The France-based father of the Norwegian man accused of the Oslo bombing and a shooting spree at a youth camp has spoken of his shock at his son’s actions.

 

"/> The France-based father of the Norwegian man accused of the Oslo bombing and a shooting spree at a youth camp has spoken of his shock at his son’s actions.

 

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ANDERS BEHRING BREIVIK

Norway killer’s father in ‘state of shock’

The France-based father of the Norwegian man accused of the Oslo bombing and a shooting spree at a youth camp has spoken of his shock at his son’s actions.

 

Jens Breivik, a retired diplomat, lives in a village in the Aude region in the south of France.

“I was reading about what happened online when I suddenly saw his name and photo,“ he told Norwegian newspaper Verdens Gang.

His son, Anders Behring Breivik, is under arrest for detonating a bomb in central Oslo on Friday and then shooting a large number of people, many of them teenagers, on the island of Utoya.

Jens Breivik told the newspaper he divorced his son’s mother shortly after he was born and that he and his son have been estranged since 1995.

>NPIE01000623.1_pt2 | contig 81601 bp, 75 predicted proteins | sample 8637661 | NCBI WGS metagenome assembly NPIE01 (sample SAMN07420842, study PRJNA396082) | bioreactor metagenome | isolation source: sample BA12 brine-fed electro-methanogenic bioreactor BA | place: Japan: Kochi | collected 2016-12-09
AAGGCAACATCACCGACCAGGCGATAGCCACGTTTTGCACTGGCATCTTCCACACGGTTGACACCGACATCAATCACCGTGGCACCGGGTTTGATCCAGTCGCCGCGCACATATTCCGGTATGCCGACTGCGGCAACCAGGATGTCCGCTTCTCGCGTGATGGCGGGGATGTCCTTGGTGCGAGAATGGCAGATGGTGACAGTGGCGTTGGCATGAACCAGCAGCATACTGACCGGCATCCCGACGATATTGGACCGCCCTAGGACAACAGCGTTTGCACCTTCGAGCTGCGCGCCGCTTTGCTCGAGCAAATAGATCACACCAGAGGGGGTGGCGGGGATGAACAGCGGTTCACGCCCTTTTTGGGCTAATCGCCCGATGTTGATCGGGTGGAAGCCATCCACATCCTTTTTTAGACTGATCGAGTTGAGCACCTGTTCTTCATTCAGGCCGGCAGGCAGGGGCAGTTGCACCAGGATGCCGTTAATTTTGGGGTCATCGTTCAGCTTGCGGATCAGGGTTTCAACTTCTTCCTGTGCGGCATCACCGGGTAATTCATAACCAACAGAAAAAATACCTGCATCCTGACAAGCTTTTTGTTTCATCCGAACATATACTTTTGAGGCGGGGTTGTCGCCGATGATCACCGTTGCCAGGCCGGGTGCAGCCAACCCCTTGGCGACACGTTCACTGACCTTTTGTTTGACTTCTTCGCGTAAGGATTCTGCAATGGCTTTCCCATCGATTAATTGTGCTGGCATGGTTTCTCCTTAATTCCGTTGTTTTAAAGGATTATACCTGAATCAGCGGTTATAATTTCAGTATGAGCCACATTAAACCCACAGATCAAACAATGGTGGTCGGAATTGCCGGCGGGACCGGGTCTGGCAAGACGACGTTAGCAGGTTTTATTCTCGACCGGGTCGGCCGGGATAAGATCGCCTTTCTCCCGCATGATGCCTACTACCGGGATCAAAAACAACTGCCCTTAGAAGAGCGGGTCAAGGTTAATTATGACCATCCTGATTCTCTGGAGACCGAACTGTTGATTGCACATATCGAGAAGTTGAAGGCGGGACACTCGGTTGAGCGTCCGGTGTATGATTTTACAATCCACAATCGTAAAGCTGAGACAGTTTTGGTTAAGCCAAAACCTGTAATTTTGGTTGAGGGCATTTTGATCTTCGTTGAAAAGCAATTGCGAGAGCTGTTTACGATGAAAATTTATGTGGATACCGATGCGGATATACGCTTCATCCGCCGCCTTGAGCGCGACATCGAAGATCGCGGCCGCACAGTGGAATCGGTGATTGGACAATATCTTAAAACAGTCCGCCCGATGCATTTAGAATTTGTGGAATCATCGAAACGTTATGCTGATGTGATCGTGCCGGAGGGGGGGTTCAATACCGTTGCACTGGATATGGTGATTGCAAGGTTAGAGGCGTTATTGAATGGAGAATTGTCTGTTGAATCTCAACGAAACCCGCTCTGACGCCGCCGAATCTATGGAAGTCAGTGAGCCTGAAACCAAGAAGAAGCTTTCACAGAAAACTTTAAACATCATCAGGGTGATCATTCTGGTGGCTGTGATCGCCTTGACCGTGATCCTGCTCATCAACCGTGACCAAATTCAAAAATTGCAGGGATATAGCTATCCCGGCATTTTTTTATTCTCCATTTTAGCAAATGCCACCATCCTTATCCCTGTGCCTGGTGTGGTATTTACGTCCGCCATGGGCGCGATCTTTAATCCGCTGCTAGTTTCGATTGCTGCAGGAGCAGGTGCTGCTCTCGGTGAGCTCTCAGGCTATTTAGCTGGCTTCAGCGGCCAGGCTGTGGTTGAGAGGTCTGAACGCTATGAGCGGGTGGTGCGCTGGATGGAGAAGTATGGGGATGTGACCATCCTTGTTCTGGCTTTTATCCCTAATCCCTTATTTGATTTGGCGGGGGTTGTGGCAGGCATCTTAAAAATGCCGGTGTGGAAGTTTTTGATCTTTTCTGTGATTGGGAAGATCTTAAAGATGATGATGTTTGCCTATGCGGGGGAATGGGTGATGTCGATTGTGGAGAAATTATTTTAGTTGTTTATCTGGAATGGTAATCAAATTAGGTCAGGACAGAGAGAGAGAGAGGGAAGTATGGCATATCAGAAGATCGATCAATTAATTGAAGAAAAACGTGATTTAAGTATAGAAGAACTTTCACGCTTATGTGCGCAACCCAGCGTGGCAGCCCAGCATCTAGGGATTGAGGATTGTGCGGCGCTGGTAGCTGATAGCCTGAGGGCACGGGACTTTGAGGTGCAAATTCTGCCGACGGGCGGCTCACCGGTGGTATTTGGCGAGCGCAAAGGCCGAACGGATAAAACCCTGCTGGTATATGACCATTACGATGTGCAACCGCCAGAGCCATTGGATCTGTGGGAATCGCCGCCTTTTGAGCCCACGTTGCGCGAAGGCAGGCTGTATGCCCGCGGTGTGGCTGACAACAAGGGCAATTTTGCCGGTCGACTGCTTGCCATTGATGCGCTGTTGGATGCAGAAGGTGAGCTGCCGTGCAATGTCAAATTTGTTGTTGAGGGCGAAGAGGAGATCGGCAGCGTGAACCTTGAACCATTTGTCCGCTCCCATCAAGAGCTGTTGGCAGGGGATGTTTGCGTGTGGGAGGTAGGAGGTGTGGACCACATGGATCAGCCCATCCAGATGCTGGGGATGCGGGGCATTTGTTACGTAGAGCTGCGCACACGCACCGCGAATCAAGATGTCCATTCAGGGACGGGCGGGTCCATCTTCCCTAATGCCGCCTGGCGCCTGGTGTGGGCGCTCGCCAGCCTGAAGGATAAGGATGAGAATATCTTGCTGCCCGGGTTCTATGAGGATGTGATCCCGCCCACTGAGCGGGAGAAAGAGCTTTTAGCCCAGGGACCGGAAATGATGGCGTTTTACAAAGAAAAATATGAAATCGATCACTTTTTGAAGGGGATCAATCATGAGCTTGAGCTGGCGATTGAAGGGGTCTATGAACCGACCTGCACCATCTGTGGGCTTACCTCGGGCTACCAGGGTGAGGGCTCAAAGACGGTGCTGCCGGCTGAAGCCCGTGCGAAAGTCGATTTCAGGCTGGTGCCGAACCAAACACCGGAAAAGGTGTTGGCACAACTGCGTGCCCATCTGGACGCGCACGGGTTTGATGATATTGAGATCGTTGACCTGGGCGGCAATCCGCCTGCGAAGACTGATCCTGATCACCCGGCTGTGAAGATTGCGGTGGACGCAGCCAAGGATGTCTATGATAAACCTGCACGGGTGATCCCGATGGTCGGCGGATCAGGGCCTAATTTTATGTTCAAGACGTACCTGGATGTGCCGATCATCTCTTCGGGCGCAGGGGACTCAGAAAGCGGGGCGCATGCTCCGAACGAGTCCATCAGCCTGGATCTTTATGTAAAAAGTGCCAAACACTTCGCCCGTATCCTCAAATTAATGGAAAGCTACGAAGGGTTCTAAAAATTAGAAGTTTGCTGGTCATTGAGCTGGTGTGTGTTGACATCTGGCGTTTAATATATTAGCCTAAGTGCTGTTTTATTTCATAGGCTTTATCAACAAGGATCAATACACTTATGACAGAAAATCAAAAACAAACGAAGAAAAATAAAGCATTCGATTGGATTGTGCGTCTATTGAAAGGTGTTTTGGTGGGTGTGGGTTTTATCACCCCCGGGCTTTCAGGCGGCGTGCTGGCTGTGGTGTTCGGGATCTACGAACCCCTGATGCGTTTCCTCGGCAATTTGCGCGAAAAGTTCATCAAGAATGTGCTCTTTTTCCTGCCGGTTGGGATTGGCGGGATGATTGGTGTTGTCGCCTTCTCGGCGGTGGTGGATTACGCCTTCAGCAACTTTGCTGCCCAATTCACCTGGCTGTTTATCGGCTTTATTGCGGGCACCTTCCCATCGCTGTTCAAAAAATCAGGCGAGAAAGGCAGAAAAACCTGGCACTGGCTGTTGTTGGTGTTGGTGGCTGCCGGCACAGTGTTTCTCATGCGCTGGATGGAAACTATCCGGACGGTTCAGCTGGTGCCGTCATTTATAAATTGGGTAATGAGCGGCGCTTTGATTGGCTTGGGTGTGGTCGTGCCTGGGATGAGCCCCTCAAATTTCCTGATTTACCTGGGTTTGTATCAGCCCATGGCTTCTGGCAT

“We have never lived together although we were in touch when he was a child,” said Mr Breivik.

“When he was young he was just an ordinary boy, although quite reserved. He wasn’t interested in politics back then.”

Mr Breivik remarried and worked as a diplomat in London and Paris. He claims to have asked for custody but this was denied.

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ANDERS BEHRING BREIVIK

French writer under fire over Breivik views

A respected French writer and editor has sparked controversy for his comments on Norwegian mass killer Anders Behring Breivik, whom he described as "without doubt what Norway deserves".

French writer under fire over Breivik views
Richard Millet at the Centre Georges Pompidou, Paris, in 2010 (Photo: DLSDPM).

Richard Millet, who says he has read all 1,500 pages of Breivik's online manifesto in which the Norwegian lays out his world view, insists that he does not approve of the gunman's crimes.

However, Millet praised Breivik's writing and cry of hatred for social democracy, immigration and multi-culturalism.

"Breivik is without doubt what Norway deserves," wrote Millet in an 18-page pamphlet.

He is "as much a child of a broken family as of an ideological and racial fracture caused by immigration from outside Europe over the last 20 years," added Millet, who has edited several award-winning books in France.

His writing about Breivik has sparked consternation in the literary circles, with one author Annie Ernaux calling the text "a politically dangerous act".

Another author Tahar Ben Jelloun said: "He has lost his head."

Others were less critical.

"He is still my editor," said Alexis Jenni. "I don't want to take any public position on the subject. Millet believes only in literature.

"He is someone who writes marvellously well. His questionable ideas do not reduce his literary qualities," he argued.

Breivik was last week sentenced to 21 years in prison for killing 77 people in a bomb attack and deadly shooting rampage that shook Norway.

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